Team bosses don't want Q3 tires F1 team bosses have poured cold water on the idea of introducing a set of extra tires for those drivers who reach Q3 in order to improve the Saturday show.
With a host of drivers opting out of qualifying's final segment this season to maintain fresh rubber for the race, the idea has been put forward that an extra set of tires should be given to those drivers who reach Q3 to encourage full participation. However, judging by the reaction of those team bosses who attended the Thursday press conference, it's an idea that will not be endorsed by the pitlane decision-makers.
Sauber CEO Monisha Kaltenborn said while the teams had chewed the fat on such an idea they had ultimately come to the conclusion that a tweak to the rules wasn't required.
"We've had many discussions I think amongst the teams in the last year about the tire situation and qualifying and we think the rule we have now is okay. We also wouldn't be supporting extra tires," she said.
"And I think even if you look at the statistics that the amount when teams do this strategy and don't go out in Q3 actually most of the teams have anyway been doing a lot more laps earlier [in qualifying]. So I don't think it would really change much for the viewer - that's what the figures at least say."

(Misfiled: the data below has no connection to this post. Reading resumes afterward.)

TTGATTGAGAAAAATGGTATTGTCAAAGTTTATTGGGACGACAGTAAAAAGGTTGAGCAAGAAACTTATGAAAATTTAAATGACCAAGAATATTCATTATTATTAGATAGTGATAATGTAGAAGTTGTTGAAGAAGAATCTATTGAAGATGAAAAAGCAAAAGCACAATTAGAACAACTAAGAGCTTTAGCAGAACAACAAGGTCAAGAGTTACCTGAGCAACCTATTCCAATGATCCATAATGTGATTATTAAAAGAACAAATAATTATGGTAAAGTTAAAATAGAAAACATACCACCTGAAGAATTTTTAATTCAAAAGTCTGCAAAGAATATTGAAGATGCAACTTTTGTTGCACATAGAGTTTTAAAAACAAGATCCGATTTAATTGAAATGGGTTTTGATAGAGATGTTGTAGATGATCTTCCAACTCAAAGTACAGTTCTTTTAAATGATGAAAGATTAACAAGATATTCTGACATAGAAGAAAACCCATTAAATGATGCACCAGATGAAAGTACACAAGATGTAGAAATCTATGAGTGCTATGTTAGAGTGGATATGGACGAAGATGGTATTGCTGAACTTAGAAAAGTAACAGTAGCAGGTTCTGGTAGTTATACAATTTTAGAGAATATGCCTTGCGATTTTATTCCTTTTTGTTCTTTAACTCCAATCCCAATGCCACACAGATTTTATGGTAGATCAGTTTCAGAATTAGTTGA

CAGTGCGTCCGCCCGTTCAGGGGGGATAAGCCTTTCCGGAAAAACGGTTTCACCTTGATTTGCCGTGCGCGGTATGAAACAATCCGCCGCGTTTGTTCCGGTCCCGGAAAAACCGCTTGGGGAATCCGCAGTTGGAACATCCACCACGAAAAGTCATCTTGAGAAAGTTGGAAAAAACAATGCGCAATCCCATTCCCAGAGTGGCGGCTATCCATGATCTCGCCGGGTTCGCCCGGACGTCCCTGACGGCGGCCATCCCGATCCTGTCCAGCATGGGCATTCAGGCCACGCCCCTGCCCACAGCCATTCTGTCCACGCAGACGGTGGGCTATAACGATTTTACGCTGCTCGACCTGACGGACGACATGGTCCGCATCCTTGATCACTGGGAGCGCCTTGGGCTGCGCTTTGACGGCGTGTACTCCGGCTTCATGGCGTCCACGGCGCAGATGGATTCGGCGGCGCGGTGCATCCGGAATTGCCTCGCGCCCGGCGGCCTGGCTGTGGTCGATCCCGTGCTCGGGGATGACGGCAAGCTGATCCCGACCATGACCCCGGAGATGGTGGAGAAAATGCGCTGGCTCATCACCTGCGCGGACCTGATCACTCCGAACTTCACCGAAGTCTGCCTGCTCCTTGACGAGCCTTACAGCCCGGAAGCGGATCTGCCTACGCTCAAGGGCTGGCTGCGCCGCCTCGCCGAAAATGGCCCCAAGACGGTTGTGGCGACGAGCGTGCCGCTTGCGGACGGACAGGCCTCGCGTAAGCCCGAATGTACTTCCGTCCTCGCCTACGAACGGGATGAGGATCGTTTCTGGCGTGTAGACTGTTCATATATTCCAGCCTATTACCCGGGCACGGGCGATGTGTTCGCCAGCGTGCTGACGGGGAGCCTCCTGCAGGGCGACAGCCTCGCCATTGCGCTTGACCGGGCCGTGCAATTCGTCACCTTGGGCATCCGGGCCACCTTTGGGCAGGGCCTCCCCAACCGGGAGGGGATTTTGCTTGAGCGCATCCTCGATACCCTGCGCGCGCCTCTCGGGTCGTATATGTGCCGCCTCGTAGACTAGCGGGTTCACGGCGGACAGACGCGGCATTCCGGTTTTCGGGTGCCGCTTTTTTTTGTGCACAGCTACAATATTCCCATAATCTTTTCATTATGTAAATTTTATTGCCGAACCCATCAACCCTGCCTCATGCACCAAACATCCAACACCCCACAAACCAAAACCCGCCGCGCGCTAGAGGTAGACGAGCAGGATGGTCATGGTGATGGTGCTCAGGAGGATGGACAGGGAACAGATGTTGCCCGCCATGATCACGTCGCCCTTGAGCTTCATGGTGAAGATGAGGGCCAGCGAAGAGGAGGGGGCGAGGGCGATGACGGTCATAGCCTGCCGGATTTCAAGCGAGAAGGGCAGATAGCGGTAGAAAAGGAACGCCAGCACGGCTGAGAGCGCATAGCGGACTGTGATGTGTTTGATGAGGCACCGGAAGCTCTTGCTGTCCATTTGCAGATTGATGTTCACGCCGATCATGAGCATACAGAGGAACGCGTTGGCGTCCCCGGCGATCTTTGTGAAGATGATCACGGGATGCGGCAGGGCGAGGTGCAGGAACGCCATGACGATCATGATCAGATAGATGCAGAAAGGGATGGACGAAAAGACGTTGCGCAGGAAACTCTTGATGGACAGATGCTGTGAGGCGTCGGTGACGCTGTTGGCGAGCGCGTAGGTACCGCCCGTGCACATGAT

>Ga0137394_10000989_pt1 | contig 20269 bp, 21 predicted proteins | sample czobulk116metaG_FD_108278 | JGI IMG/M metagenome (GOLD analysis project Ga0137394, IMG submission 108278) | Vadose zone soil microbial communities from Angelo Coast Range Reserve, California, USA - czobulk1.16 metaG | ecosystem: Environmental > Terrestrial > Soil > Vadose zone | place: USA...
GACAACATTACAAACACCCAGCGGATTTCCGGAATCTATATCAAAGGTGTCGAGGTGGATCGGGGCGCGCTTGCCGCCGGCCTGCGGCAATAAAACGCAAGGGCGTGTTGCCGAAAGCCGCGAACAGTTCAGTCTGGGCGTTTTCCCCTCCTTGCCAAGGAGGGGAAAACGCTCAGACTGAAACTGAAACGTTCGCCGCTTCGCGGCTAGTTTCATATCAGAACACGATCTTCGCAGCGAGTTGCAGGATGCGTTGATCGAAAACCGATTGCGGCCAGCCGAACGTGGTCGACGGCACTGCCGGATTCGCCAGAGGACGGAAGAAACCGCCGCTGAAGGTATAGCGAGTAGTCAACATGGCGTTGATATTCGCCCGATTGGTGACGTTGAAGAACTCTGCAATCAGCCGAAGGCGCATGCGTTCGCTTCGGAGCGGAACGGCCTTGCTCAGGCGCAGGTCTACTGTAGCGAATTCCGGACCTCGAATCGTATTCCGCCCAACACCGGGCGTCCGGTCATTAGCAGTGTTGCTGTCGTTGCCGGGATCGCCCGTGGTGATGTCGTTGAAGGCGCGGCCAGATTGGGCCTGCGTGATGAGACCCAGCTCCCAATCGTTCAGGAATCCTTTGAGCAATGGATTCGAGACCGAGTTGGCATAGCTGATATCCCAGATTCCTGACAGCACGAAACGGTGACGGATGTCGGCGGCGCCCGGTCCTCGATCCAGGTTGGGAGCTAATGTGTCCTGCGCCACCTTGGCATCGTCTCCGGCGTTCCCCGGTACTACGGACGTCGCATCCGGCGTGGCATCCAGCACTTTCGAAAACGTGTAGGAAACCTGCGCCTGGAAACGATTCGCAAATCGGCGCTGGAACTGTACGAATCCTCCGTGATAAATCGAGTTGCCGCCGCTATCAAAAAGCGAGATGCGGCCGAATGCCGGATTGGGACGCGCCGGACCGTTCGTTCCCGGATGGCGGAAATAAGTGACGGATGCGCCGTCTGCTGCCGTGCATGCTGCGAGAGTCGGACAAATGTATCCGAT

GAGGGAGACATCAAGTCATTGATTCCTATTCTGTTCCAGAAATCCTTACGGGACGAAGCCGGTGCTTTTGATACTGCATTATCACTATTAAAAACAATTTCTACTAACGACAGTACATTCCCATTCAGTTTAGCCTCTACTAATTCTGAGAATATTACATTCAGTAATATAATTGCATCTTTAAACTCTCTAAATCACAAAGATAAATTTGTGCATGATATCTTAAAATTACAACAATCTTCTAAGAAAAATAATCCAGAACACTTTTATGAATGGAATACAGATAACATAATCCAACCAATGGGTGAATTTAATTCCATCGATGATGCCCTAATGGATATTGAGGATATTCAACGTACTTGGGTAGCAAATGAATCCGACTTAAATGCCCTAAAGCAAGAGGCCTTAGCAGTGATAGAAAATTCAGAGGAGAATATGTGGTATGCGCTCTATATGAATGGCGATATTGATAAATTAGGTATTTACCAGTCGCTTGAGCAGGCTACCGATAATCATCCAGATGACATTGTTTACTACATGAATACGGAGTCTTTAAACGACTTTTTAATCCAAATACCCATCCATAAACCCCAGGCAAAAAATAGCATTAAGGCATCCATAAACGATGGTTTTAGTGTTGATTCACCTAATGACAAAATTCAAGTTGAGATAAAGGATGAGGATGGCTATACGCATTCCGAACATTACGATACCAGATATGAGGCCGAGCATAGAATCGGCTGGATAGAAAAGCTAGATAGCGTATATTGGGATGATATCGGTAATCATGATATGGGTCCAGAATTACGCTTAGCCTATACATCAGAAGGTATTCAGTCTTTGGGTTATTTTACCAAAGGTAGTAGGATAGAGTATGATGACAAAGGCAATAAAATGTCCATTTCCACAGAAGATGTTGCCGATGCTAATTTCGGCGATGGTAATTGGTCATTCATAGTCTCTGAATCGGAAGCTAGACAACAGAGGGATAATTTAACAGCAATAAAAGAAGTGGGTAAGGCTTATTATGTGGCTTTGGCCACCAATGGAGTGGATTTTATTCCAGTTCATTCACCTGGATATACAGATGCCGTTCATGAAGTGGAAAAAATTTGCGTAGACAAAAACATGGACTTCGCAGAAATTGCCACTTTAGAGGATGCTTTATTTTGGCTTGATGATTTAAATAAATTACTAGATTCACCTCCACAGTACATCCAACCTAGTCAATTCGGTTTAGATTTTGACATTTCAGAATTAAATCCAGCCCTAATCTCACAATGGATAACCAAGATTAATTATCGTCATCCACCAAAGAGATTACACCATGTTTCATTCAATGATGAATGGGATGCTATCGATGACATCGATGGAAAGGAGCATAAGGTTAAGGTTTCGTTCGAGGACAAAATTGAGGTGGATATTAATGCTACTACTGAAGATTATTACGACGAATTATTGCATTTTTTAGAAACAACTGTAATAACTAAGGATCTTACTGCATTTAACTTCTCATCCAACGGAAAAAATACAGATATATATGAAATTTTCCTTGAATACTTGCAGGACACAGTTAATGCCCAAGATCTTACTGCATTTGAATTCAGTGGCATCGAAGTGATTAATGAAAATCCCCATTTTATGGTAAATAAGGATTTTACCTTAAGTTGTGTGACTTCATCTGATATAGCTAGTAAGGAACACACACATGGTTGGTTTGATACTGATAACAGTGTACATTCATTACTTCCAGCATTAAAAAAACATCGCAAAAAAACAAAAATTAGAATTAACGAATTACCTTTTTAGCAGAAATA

Mercedes Team Principal Ross Brawn also gave a cool response, suggesting that the teams electing to sit out the final stages of qualifying are teams that would, regardless of any rule tweak, be unable to compete for front-row positions.
"Even when some teams don't go out, we still have six or seven cars still competing hard for pole position," Brawn countered. "Those teams that don't go out have generally resigned themselves to the fact that they can cannot compete for those positions right at the front and I think that those teams being able to save their positions is in, some way, a compensation for their performance at the start of the race.
"It gives an opportunity for those teams in eighth or ninth place to save an extra set of tires and be stronger in the early part of the race. There's two sides to every coin."
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